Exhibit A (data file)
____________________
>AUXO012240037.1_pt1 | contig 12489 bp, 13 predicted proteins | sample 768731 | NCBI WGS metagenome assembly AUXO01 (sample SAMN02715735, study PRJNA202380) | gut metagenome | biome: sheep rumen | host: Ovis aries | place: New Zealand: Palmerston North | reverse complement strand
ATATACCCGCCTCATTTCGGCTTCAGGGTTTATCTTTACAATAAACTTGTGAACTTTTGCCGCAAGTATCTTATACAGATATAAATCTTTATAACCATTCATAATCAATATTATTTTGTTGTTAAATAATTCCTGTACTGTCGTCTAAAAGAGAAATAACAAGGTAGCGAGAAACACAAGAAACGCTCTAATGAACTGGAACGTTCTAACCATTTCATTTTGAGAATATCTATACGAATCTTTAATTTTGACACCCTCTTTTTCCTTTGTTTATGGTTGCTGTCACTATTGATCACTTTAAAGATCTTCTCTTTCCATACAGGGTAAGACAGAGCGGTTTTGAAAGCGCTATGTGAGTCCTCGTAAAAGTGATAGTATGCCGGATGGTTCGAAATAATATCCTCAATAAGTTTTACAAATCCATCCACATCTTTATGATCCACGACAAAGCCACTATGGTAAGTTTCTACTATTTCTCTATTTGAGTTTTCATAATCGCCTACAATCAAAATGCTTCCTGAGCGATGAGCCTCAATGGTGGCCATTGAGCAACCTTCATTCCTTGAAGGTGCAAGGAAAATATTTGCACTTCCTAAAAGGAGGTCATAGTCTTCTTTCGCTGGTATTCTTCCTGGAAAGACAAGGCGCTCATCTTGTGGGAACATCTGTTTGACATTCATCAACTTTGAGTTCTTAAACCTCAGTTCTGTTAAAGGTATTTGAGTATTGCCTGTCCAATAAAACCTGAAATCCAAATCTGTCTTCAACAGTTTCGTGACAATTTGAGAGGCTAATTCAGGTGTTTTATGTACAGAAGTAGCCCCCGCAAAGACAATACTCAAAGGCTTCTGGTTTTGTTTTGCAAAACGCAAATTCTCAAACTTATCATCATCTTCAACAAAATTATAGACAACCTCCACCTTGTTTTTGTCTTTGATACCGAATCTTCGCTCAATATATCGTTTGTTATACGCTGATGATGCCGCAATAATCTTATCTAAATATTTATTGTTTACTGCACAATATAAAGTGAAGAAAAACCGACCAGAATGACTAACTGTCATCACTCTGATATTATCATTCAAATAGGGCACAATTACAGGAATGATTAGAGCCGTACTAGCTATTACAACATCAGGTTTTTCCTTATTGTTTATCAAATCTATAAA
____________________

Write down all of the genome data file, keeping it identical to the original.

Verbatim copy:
>AUXO012240037.1_pt1 | contig 12489 bp, 13 predicted proteins | sample 768731 | NCBI WGS metagenome assembly AUXO01 (sample SAMN02715735, study PRJNA202380) | gut metagenome | biome: sheep rumen | host: Ovis aries | place: New Zealand: Palmerston North | reverse complement strand
ATATACCCGCCTCATTTCGGCTTCAGGGTTTATCTTTACAATAAACTTGTGAACTTTTGCCGCAAGTATCTTATACAGATATAAATCTTTATAACCATTCATAATCAATATTATTTTGTTGTTAAATAATTCCTGTACTGTCGTCTAAAAGAGAAATAACAAGGTAGCGAGAAACACAAGAAACGCTCTAATGAACTGGAACGTTCTAACCATTTCATTTTGAGAATATCTATACGAATCTTTAATTTTGACACCCTCTTTTTCCTTTGTTTATGGTTGCTGTCACTATTGATCACTTTAAAGATCTTCTCTTTCCATACAGGGTAAGACAGAGCGGTTTTGAAAGCGCTATGTGAGTCCTCGTAAAAGTGATAGTATGCCGGATGGTTCGAAATAATATCCTCAATAAGTTTTACAAATCCATCCACATCTTTATGATCCACGACAAAGCCACTATGGTAAGTTTCTACTATTTCTCTATTTGAGTTTTCATAATCGCCTACAATCAAAATGCTTCCTGAGCGATGAGCCTCAATGGTGGCCATTGAGCAACCTTCATTCCTTGAAGGTGCAAGGAAAATATTTGCACTTCCTAAAAGGAGGTCATAGTCTTCTTTCGCTGGTATTCTTCCTGGAAAGACAAGGCGCTCATCTTGTGGGAACATCTGTTTGACATTCATCAACTTTGAGTTCTTAAACCTCAGTTCTGTTAAAGGTATTTGAGTATTGCCTGTCCAATAAAACCTGAAATCCAAATCTGTCTTCAACAGTTTCGTGACAATTTGAGAGGCTAATTCAGGTGTTTTATGTACAGAAGTAGCCCCCGCAAAGACAATACTCAAAGGCTTCTGGTTTTGTTTTGCAAAACGCAAATTCTCAAACTTATCATCATCTTCAACAAAATTATAGACAACCTCCACCTTGTTTTTGTCTTTGATACCGAATCTTCGCTCAATATATCGTTTGTTATACGCTGATGATGCCGCAATAATCTTATCTAAATATTTATTGTTTACTGCACAATATAAAGTGAAGAAAAACCGACCAGAATGACTAACTGTCATCACTCTGATATTATCATTCAAATAGGGCACAATTACAGGAATGATTAGAGCCGTACTAGCTATTACAACATCAGGTTTTTCCTTATTGTTTATCAAATCTATAAA